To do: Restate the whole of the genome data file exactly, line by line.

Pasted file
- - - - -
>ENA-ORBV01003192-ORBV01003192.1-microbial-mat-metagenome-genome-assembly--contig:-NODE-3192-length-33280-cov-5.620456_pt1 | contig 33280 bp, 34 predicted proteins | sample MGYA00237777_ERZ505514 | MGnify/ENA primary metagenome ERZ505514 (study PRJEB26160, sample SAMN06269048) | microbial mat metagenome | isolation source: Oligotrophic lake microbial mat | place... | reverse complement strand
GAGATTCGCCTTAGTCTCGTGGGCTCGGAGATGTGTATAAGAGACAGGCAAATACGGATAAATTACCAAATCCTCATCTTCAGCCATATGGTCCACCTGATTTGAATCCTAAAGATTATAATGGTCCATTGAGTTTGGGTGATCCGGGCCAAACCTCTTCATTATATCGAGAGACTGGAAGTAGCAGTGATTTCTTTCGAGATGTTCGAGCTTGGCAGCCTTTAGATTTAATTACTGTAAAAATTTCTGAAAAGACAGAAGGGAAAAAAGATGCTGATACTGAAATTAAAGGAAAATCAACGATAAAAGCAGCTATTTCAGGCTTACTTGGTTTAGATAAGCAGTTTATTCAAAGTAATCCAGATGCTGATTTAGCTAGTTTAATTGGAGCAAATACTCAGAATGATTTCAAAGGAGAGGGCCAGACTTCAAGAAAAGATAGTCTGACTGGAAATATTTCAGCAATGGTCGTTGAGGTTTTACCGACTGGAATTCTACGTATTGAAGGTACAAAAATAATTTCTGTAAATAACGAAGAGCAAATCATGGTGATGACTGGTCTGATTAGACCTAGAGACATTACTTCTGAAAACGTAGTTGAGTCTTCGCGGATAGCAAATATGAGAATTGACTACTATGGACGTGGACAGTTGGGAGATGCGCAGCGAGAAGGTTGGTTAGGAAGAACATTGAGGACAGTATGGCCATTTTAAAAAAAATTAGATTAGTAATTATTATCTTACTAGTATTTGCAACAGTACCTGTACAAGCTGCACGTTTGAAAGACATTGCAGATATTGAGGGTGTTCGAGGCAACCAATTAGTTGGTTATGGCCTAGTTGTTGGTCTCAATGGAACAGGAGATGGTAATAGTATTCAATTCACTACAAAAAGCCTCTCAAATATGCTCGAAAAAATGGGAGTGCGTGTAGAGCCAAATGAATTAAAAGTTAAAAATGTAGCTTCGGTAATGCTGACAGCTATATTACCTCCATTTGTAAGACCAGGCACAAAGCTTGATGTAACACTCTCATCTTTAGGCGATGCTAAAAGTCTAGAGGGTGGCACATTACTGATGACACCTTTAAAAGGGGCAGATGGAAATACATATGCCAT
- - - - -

>ENA-ORBV01003192-ORBV01003192.1-microbial-mat-metagenome-genome-assembly--contig:-NODE-3192-length-33280-cov-5.620456_pt1 | contig 33280 bp, 34 predicted proteins | sample MGYA00237777_ERZ505514 | MGnify/ENA primary metagenome ERZ505514 (study PRJEB26160, sample SAMN06269048) | microbial mat metagenome | isolation source: Oligotrophic lake microbial mat | place... | reverse complement strand
GAGATTCGCCTTAGTCTCGTGGGCTCGGAGATGTGTATAAGAGACAGGCAAATACGGATAAATTACCAAATCCTCATCTTCAGCCATATGGTCCACCTGATTTGAATCCTAAAGATTATAATGGTCCATTGAGTTTGGGTGATCCGGGCCAAACCTCTTCATTATATCGAGAGACTGGAAGTAGCAGTGATTTCTTTCGAGATGTTCGAGCTTGGCAGCCTTTAGATTTAATTACTGTAAAAATTTCTGAAAAGACAGAAGGGAAAAAAGATGCTGATACTGAAATTAAAGGAAAATCAACGATAAAAGCAGCTATTTCAGGCTTACTTGGTTTAGATAAGCAGTTTATTCAAAGTAATCCAGATGCTGATTTAGCTAGTTTAATTGGAGCAAATACTCAGAATGATTTCAAAGGAGAGGGCCAGACTTCAAGAAAAGATAGTCTGACTGGAAATATTTCAGCAATGGTCGTTGAGGTTTTACCGACTGGAATTCTACGTATTGAAGGTACAAAAATAATTTCTGTAAATAACGAAGAGCAAATCATGGTGATGACTGGTCTGATTAGACCTAGAGACATTACTTCTGAAAACGTAGTTGAGTCTTCGCGGATAGCAAATATGAGAATTGACTACTATGGACGTGGACAGTTGGGAGATGCGCAGCGAGAAGGTTGGTTAGGAAGAACATTGAGGACAGTATGGCCATTTTAAAAAAAATTAGATTAGTAATTATTATCTTACTAGTATTTGCAACAGTACCTGTACAAGCTGCACGTTTGAAAGACATTGCAGATATTGAGGGTGTTCGAGGCAACCAATTAGTTGGTTATGGCCTAGTTGTTGGTCTCAATGGAACAGGAGATGGTAATAGTATTCAATTCACTACAAAAAGCCTCTCAAATATGCTCGAAAAAATGGGAGTGCGTGTAGAGCCAAATGAATTAAAAGTTAAAAATGTAGCTTCGGTAATGCTGACAGCTATATTACCTCCATTTGTAAGACCAGGCACAAAGCTTGATGTAACACTCTCATCTTTAGGCGATGCTAAAAGTCTAGAGGGTGGCACATTACTGATGACACCTTTAAAAGGGGCAGATGGAAATACATATGCCAT